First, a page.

UPDATED: Strengthening Canadians’ Security and Promoting Hunting and Recreational Shooting
All the details of my Bill:
I am one of those people who believe that people don't kill people, guns do. Granted, that is the antithesis of the gun lobby's motto. However, unlike the gun lobby, I am not promoting an industry, or developing a market; I only want to ensure Canadians' safety.
Bill S-231 upholds the four reasons for possessing and acquiring a firearms licence that are already set out in the legislation, namely, employment, self-defence, sport and collecting.
However, the difference between my position, as reflected in my bill, and that of some lobby groups is where to draw the line between authorized firearms and those that should be prohibited or whose use should be limited to only shooting clubs.
Therefore, to ensure the safety of Canadians, I developed Bill S-231 around the idea that all firearms should be prohibited except those used in sport shooting, in a controlled environment such as shooting clubs, as well as hunting firearms and those that are collectors' items.
Therefore, under this bill, any firearms owned by hunters must really be prescribed for hunting – the new definition of hunting firearm that I used in my bill is based on guidance I had from hunters and an instructor with the Canadian Firearms Safety Course and on the British model. Also, I replaced the restricted firearms class with a circumscribed firearms class, and the arms in this class will be usable only in shooting clubs. They must be stored at those clubs and transported by specialized companies. Lastly, I took the current reality into account in establishing some exceptions.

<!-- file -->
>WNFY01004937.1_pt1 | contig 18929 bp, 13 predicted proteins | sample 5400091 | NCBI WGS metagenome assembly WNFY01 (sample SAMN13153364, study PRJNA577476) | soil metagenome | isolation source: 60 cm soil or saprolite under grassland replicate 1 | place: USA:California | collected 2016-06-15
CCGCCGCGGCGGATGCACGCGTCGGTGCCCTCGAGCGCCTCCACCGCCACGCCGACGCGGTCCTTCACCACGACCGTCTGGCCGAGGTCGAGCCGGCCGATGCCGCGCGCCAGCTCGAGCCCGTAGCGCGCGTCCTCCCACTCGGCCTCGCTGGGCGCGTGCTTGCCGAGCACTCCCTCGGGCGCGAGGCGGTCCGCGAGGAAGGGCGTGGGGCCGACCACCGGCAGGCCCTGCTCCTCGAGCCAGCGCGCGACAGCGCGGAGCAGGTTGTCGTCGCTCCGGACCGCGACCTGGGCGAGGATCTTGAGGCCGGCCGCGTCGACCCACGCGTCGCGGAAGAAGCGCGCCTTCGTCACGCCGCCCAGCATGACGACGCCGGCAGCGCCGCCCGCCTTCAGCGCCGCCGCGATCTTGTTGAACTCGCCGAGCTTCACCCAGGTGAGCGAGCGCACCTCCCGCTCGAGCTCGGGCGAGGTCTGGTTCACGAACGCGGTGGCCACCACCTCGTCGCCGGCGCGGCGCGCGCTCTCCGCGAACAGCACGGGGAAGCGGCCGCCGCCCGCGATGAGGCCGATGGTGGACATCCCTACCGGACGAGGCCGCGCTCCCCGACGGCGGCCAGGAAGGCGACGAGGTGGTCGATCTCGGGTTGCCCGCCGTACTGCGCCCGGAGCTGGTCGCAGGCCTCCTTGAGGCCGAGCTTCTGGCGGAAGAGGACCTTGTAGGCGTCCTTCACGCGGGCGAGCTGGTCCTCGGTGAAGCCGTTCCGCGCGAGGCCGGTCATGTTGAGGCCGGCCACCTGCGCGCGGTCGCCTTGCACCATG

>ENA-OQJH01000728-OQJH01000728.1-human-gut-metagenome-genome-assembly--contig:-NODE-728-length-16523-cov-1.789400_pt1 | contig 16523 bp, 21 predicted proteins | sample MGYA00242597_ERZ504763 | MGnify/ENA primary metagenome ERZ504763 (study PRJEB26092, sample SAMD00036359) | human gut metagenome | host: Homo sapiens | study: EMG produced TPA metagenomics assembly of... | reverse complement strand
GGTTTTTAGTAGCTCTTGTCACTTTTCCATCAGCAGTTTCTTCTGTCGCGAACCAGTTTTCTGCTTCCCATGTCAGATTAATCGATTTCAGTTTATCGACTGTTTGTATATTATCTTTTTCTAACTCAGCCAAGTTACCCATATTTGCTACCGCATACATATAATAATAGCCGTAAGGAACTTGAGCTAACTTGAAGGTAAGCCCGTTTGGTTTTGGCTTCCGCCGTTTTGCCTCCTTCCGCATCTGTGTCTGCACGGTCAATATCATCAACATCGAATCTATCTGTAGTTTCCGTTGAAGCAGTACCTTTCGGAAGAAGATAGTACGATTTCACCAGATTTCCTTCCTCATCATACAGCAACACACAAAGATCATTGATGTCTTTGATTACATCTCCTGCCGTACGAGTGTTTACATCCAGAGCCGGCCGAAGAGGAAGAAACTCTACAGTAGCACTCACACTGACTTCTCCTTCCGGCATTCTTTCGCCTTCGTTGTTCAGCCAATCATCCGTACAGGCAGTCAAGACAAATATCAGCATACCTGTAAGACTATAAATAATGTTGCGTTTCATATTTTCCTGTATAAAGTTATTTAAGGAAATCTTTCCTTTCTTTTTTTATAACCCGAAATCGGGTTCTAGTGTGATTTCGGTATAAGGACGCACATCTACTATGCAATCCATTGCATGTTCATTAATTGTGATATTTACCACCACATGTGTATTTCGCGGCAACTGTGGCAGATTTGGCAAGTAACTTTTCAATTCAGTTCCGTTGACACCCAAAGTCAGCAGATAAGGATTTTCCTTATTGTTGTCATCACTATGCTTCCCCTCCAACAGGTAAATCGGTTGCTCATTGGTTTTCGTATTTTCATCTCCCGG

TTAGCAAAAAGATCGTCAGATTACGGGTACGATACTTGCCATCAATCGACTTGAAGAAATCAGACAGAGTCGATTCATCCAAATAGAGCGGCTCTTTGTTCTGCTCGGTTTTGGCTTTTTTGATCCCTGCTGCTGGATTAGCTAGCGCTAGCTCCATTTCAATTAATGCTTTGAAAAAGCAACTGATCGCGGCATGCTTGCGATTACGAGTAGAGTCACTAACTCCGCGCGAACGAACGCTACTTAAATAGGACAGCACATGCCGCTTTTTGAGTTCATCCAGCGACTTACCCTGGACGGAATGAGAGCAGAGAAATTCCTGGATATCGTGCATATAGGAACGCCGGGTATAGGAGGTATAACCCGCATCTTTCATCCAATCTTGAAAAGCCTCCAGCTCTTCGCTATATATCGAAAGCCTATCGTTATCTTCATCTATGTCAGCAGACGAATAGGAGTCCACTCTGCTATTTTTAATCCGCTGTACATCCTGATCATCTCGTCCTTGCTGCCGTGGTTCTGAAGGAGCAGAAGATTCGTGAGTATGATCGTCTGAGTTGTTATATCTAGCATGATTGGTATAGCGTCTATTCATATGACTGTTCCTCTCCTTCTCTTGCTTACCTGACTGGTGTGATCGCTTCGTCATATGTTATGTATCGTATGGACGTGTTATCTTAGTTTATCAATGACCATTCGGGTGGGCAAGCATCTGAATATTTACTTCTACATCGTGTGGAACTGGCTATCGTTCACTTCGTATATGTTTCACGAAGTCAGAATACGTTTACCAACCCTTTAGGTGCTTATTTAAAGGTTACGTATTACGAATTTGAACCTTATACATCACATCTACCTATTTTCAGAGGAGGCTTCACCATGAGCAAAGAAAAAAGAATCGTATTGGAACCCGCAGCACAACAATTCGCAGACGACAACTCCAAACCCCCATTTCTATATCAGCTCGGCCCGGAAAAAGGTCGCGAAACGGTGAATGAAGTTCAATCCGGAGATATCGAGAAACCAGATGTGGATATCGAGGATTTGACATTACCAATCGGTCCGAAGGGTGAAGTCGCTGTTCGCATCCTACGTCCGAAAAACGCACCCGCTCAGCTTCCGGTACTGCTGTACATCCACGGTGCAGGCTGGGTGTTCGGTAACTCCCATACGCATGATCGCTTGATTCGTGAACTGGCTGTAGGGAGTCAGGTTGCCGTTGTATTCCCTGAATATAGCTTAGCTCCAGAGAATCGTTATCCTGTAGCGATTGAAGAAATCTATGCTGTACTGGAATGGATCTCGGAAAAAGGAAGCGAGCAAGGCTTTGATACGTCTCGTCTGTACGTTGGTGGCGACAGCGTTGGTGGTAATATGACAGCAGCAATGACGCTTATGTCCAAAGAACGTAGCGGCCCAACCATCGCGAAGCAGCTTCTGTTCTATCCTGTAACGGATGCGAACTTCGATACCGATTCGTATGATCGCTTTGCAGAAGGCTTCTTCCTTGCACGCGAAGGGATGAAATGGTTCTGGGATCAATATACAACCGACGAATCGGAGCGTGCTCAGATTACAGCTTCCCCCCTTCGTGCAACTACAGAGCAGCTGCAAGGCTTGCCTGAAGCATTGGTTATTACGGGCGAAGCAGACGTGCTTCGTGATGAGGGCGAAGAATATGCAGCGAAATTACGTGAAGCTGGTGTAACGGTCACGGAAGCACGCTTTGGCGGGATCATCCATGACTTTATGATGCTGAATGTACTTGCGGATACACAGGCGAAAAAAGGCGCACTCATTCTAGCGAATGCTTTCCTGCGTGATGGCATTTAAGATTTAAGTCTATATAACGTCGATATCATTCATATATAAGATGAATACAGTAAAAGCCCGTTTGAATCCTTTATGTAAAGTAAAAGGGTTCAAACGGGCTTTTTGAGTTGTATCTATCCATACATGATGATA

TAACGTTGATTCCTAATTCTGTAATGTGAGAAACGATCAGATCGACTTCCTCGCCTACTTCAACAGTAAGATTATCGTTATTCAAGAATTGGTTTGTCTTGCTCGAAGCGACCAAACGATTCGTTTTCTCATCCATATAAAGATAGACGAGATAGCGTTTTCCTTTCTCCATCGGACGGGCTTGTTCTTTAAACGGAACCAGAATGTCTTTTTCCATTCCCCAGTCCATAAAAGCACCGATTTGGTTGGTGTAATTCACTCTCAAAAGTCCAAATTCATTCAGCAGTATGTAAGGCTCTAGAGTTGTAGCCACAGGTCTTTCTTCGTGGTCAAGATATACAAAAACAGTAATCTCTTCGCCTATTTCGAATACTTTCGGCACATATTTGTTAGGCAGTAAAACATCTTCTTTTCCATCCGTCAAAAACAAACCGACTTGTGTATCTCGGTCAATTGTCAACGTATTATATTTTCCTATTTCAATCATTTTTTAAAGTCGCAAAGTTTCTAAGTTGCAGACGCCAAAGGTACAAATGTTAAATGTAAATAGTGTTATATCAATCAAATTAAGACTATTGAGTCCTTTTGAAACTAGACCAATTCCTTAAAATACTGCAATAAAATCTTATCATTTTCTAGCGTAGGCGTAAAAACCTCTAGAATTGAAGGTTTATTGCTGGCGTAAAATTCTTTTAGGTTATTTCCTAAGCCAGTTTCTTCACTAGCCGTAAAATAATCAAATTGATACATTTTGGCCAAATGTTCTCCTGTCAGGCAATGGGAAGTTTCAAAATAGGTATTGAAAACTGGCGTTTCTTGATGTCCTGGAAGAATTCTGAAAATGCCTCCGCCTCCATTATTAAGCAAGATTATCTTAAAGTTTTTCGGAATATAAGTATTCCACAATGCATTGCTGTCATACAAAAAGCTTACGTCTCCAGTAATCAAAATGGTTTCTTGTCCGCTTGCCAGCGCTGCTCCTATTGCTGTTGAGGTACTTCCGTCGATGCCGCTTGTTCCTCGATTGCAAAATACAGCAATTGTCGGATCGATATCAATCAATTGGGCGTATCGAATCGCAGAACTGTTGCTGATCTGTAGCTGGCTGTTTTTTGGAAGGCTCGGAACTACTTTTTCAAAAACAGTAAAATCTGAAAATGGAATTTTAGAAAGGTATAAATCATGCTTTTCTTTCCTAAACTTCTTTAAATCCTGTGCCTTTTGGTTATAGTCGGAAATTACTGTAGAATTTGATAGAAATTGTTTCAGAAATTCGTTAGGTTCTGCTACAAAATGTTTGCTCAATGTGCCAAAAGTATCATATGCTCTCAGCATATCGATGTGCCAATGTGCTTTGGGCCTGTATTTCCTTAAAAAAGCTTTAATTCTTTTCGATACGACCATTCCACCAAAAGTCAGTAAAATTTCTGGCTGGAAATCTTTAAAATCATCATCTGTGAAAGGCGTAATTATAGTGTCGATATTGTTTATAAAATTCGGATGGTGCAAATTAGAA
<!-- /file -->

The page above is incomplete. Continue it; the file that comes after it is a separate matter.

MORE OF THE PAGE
A hunting firearm is defined as any firearm with a smoothbore or striated barrel that is more than 470 mm long, in other words a shotgun or rifle. Semi-automatic weapons are not included in the definition of hunting firearm, with the exception of 22 calibre rim-fire semi-automatic rifles.
Bill S-231 repeals the privilege of those with a possession and acquisition licence to keep at their dwelling-house any centre-fire calibre semiautomatic rifles. However, Bill S-231 does not prohibit the right to use such rifles. Those who are passionate about handling these rifles and would like to continue pursuing their passion can do so at shooting ranges where these rifles are stored and where courses are generally taught.
A circumscribed firearm is any firearm, other than a prohibited firearm, that has a barrel equal to or less than 470 millimetres, such as handguns or firearms that are capable of discharging centre-fire ammunition in a semi-automatic manner.
I am not against firearms. I am not denying the fact that some Aboriginal peoples have retained a way of life based on hunting and fishing. I also realize that hunting and fishing are part of Canadian culture, but overall, we are no longer living in pioneer days.
A simple comparison with our neighbours to the south brings home the stark reality. The firearm death rate in the United States, a country with very weak gun control laws, was 10.3 per 100,000 population in 2011. That amounts to 32,163 deaths in one year. That would be the number of deaths if 20 towers, like those of the World Trade Center, were to collapse every year in the United States. There were 2,977 victims on September 11, 2001.